Outsourcing is the route chosen by many thrifts, an approach that makes a lot of sense, said Lawrence A. Willis, executive vice president at First Manhattan Consulting Group.
"You don't have the up-front capital investment to create your own infrastructure," he said. "And two, you can leverage off the scale infrastructure that is in place to support multiple clients."
But some thrifts, when they achieve scale, choose to bring item processing in-house.
Like Great Western, Charter One Financial Corp., Cleveland, had offered checking accounts since the early 1980s.
But Mark Grossi, executive vice president of retail banking, cited a desire for greater control over operations when the company brought check processing in-house five years ago.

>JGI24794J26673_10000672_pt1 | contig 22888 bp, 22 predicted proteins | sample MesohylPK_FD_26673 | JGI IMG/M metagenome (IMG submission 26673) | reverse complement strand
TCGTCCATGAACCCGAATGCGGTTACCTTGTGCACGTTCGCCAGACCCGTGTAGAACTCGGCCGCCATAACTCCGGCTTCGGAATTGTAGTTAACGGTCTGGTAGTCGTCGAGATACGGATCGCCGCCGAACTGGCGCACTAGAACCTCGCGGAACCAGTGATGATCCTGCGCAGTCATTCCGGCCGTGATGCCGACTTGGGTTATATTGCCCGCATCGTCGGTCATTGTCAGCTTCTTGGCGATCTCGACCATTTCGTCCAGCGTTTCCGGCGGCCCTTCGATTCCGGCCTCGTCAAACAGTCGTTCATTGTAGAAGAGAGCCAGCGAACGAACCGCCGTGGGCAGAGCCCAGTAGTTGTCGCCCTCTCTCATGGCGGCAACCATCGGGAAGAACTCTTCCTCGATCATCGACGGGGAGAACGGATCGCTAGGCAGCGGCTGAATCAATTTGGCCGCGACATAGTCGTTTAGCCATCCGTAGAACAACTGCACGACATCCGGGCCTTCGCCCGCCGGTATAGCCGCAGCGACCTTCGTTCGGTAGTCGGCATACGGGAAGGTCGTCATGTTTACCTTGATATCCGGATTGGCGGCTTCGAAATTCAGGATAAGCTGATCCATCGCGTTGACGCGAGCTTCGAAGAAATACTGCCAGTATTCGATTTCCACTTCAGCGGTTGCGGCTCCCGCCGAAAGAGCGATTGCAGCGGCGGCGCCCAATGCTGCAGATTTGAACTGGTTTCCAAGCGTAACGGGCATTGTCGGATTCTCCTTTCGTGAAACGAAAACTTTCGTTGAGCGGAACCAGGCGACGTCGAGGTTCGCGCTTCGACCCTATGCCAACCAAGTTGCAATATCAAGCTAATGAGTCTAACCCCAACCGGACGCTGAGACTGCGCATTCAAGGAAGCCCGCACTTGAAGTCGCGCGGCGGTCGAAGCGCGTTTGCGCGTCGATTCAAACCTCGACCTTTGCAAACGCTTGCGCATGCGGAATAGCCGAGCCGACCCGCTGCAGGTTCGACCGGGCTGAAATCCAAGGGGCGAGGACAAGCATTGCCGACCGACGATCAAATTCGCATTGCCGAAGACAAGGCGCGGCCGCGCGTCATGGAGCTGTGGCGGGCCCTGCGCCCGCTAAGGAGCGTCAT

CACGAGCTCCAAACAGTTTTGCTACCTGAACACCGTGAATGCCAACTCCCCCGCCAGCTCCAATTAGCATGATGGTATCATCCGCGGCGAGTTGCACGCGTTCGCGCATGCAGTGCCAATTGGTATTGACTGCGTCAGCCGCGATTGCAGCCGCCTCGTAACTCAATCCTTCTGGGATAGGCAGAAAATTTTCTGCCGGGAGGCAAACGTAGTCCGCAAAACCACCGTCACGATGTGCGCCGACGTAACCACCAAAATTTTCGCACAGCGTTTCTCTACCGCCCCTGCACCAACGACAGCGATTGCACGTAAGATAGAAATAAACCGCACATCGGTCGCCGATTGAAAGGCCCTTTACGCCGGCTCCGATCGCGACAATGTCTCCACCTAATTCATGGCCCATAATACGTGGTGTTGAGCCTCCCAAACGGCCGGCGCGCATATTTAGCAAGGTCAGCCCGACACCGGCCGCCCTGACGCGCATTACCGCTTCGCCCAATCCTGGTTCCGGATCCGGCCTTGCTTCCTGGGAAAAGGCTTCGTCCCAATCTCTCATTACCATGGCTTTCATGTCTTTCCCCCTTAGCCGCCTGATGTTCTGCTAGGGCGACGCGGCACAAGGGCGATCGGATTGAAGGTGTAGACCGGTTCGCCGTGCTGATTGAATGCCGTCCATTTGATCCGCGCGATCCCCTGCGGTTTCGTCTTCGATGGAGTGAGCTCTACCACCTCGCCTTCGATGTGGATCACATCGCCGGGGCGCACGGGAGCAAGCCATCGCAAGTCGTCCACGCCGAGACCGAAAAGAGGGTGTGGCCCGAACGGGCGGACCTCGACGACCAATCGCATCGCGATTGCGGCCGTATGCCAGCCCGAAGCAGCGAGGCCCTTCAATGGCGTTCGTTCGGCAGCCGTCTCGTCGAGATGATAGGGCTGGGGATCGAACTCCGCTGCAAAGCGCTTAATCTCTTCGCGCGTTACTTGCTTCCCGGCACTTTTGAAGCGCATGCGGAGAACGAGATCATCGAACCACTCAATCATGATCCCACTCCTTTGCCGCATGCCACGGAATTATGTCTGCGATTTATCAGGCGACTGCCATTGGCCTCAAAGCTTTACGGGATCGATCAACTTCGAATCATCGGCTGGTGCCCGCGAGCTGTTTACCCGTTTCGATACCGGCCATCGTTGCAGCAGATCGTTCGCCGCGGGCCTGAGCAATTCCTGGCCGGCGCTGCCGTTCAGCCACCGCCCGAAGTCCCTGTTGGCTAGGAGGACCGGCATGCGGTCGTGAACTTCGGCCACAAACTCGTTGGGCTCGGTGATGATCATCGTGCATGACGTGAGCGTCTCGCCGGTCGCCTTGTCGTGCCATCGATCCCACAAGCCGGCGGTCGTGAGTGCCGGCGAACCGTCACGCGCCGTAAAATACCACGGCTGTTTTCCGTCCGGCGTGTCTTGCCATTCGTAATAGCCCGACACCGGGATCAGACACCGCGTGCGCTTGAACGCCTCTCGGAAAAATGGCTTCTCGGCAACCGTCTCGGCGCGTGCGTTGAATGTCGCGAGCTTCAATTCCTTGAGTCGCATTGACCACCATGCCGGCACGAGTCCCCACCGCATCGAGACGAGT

Great Western, which renewed its contract with Electronic Data Systems Corp. two years ago, has no such plan. Operations are running so smoothly that the thrift has phased out what it called a checking account center linking its branches with the outsourcer.
The unit, created in 1981, was dedicated to developing and streamlining processes, centralizing administrative tasks so branch employees would have more time to sell, and upgrading technology.
During the 1980s, checking account deposits grew from $83 million to $1.9 billion. Then in 1989, Great Western's shift to diversify began in earnest. Selling more checking accounts - a means to both deepen relationships with customers and gather deposits more cheaply - has been a linchpin of that strategy.
The thrift has had some success. The number of accounts grew from 628,000 in 1989 to 1.6 million today. Balances during the period went from $1.9 billion to $4.6 billion. In April, the thrift processed 23 million items.